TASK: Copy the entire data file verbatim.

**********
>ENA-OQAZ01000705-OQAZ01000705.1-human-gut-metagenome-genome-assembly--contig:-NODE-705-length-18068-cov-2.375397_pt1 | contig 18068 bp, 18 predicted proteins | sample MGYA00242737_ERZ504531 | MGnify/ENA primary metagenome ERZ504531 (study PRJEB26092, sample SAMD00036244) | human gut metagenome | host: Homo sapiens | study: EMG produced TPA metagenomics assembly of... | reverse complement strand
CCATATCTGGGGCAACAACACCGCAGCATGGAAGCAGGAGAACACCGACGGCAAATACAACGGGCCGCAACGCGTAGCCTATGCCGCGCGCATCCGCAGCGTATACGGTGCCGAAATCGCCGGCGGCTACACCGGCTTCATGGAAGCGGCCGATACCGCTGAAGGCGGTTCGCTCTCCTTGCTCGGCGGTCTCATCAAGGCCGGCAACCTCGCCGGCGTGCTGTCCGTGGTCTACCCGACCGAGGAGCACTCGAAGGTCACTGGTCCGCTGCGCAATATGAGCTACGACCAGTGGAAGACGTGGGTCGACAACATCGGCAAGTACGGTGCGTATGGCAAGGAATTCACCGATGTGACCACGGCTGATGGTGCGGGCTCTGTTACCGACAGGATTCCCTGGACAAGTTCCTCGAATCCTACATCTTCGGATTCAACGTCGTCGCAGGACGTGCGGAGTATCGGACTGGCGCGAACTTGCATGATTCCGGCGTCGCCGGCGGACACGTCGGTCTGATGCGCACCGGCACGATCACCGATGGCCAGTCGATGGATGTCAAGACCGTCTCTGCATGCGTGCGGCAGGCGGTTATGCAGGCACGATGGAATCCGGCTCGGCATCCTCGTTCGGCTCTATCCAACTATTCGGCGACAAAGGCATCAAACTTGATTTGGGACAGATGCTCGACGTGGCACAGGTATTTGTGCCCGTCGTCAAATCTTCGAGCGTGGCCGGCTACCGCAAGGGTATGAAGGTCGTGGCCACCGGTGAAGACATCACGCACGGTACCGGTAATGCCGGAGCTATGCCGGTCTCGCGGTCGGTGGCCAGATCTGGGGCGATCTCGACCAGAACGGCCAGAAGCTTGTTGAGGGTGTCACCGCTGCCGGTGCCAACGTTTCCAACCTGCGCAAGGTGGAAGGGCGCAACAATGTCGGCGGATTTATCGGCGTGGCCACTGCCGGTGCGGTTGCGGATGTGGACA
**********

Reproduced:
>ENA-OQAZ01000705-OQAZ01000705.1-human-gut-metagenome-genome-assembly--contig:-NODE-705-length-18068-cov-2.375397_pt1 | contig 18068 bp, 18 predicted proteins | sample MGYA00242737_ERZ504531 | MGnify/ENA primary metagenome ERZ504531 (study PRJEB26092, sample SAMD00036244) | human gut metagenome | host: Homo sapiens | study: EMG produced TPA metagenomics assembly of... | reverse complement strand
CCATATCTGGGGCAACAACACCGCAGCATGGAAGCAGGAGAACACCGACGGCAAATACAACGGGCCGCAACGCGTAGCCTATGCCGCGCGCATCCGCAGCGTATACGGTGCCGAAATCGCCGGCGGCTACACCGGCTTCATGGAAGCGGCCGATACCGCTGAAGGCGGTTCGCTCTCCTTGCTCGGCGGTCTCATCAAGGCCGGCAACCTCGCCGGCGTGCTGTCCGTGGTCTACCCGACCGAGGAGCACTCGAAGGTCACTGGTCCGCTGCGCAATATGAGCTACGACCAGTGGAAGACGTGGGTCGACAACATCGGCAAGTACGGTGCGTATGGCAAGGAATTCACCGATGTGACCACGGCTGATGGTGCGGGCTCTGTTACCGACAGGATTCCCTGGACAAGTTCCTCGAATCCTACATCTTCGGATTCAACGTCGTCGCAGGACGTGCGGAGTATCGGACTGGCGCGAACTTGCATGATTCCGGCGTCGCCGGCGGACACGTCGGTCTGATGCGCACCGGCACGATCACCGATGGCCAGTCGATGGATGTCAAGACCGTCTCTGCATGCGTGCGGCAGGCGGTTATGCAGGCACGATGGAATCCGGCTCGGCATCCTCGTTCGGCTCTATCCAACTATTCGGCGACAAAGGCATCAAACTTGATTTGGGACAGATGCTCGACGTGGCACAGGTATTTGTGCCCGTCGTCAAATCTTCGAGCGTGGCCGGCTACCGCAAGGGTATGAAGGTCGTGGCCACCGGTGAAGACATCACGCACGGTACCGGTAATGCCGGAGCTATGCCGGTCTCGCGGTCGGTGGCCAGATCTGGGGCGATCTCGACCAGAACGGCCAGAAGCTTGTTGAGGGTGTCACCGCTGCCGGTGCCAACGTTTCCAACCTGCGCAAGGTGGAAGGGCGCAACAATGTCGGCGGATTTATCGGCGTGGCCACTGCCGGTGCGGTTGCGGATGTGGACA